CLEVELAND (AP) Jim Tressel has not been contacted by the Browns about their coaching vacancy.
On Thursday, he found a way to reach out to them.
Ohio State's former coach, who remains wildly popular in his home state, told a Columbus radio station that while he has not had any discussions with the Browns "it doesn't mean that I don't have any interest in the NFL."
Appearing on 97.1 FM, Tressel didn't rule out the possibility that he could be a coaching candidate sometime soon.
"I think it's going to be an interesting time in the next few weeks, the next month, and I wouldn't count anything out," said Tressel, who made the appearance to promote an autograph show.
The 61-year-old spent 10 seasons at Ohio State, where he led the Buckeyes to a national title before he was fired for failing to report violations by some players. Tressel is currently a vice president at Akron, but sounded as if he's itching to return to coaching. He's been watching bowl games and the NFL playoffs with keen interest.
"I don't know if you love football how your blood couldn't boil if you're watching football at this time of year," he said.
Tressel grew up in Berea, where the Browns train and have their headquarters. A report last week that he would be interviewed by the Browns, who are looking to hire their fourth coach in six years, was quickly shot down.
But as long as the Browns' search continues, Tressel's name will be floated as some Cleveland fans fantasize about the sweater-vested coach taking over their perennial loser.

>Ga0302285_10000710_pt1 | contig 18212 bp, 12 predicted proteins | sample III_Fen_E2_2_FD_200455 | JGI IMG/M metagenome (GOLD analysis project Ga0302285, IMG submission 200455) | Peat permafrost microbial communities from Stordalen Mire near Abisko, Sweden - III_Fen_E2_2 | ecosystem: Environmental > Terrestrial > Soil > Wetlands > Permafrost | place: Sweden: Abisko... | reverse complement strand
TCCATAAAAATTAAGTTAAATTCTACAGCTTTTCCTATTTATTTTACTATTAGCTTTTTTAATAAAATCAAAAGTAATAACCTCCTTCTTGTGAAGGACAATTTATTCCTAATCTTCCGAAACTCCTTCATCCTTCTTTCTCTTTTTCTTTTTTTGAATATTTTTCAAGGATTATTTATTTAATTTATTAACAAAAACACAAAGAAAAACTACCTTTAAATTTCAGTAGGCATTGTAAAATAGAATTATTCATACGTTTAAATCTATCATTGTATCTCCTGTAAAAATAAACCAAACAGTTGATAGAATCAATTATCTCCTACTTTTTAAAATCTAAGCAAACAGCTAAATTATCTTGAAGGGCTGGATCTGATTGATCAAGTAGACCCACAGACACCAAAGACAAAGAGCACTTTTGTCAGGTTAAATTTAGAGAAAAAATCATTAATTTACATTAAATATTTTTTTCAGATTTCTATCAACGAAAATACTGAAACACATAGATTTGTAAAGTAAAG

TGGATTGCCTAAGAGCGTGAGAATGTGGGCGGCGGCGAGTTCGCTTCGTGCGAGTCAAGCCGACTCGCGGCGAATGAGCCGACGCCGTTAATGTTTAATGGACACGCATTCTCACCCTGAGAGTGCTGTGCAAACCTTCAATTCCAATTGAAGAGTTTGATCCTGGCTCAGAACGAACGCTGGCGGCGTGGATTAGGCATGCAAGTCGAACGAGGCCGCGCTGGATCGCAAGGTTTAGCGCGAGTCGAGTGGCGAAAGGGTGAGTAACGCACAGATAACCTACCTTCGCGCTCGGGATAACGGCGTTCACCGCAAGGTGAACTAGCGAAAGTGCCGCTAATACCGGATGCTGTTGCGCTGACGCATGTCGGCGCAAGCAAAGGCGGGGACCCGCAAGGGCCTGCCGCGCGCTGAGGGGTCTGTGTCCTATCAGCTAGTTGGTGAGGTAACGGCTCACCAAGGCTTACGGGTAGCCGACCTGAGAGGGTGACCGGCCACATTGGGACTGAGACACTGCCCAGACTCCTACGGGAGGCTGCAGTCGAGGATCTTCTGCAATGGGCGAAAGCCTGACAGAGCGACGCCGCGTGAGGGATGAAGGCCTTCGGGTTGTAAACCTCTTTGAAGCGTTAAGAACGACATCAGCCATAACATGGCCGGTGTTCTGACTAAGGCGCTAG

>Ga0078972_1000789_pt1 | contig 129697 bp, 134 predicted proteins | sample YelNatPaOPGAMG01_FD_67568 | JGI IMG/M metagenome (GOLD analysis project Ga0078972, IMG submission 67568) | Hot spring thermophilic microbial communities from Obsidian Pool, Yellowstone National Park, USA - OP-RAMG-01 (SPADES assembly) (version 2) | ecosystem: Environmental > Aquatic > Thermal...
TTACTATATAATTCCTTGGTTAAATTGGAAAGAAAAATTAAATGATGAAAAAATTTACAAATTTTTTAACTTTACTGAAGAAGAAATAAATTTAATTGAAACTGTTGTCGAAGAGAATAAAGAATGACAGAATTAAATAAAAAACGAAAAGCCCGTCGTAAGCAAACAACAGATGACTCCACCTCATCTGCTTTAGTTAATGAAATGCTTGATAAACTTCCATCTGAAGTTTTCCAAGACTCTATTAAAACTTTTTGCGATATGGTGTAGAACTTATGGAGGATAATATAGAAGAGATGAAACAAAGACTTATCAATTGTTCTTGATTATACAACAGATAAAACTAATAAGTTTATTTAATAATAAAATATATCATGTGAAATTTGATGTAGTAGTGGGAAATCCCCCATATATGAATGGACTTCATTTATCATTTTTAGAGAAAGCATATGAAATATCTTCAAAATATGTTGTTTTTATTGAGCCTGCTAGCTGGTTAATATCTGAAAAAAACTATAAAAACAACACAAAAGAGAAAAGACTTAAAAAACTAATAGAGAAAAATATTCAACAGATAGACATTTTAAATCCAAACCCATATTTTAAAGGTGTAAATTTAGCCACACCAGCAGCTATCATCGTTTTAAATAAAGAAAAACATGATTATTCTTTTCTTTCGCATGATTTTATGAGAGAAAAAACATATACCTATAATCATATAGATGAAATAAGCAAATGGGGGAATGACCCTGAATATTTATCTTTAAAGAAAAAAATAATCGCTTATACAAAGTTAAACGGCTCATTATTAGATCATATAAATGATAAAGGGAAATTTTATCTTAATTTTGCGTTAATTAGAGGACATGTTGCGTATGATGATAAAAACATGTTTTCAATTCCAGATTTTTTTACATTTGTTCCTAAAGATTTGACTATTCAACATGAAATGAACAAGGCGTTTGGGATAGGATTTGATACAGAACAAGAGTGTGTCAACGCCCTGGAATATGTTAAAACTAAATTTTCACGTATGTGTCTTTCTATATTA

Tressel spent one season as a consultant on Indianapolis' coaching staff under Jim Caldwell. He enjoyed and learned from the experience.
"I had never really experienced the NFL from the inside," he said. "I always looked at it, being from the college sector, that it was different and maybe you couldn't have the impact on the young people like you could in college and whatnot. And really I learned that good coaches like Jim Caldwell and a lot of the folks in the league not only win games and draw Xs and Os, but they really do a good job in helping people in the early part of their lives."
The Browns are nearing the end of the second week of their coaching search. They've interviewed at least four known candidates: New England offensive coordinator Josh McDaniels, Seattle defensive coordinator Dan Quinn, Arizona defensive coordinator Todd Bowles and Green Bay quarterbacks coach Ben McAdoo.
McDaniels removed himself from consideration on Wednesday, and a person familiar with the decision told the AP he did so because he wasn't guaranteed he was the favorite. McDaniels went 11-17 as Denver's coach, and he was the perceived favorite to get Cleveland's job.
ESPN reported that the Browns will interview San Diego offensive coordinator on Saturday. Whisenhunt, who is also reportedly in the mix for the vacancies in Detroit and Tennessee, had two interviews with Browns owner Jimmy Haslam and CEO Joe Banner last year before they hired Rob Chudzinski.
It's interesting Whisenhunt would agree to three interviews in the same week the Chargers are preparing to play Denver on Sunday in the AFC playoffs.
Whisenhunt, who led Arizona to a Super Bowl, was thought to have the inside track at taking over the Browns a year ago, but the team instead hired Chudzinski, who was fired following a 4-12 season.
Banner had said it was unlikely the Browns would meet with any previous candidates.
"I don't think there will be anybody from last year's search who will be a candidate this year," he said on Dec. 30.
The Browns are not commenting during their search for the club's seventh full-time coach since 1999.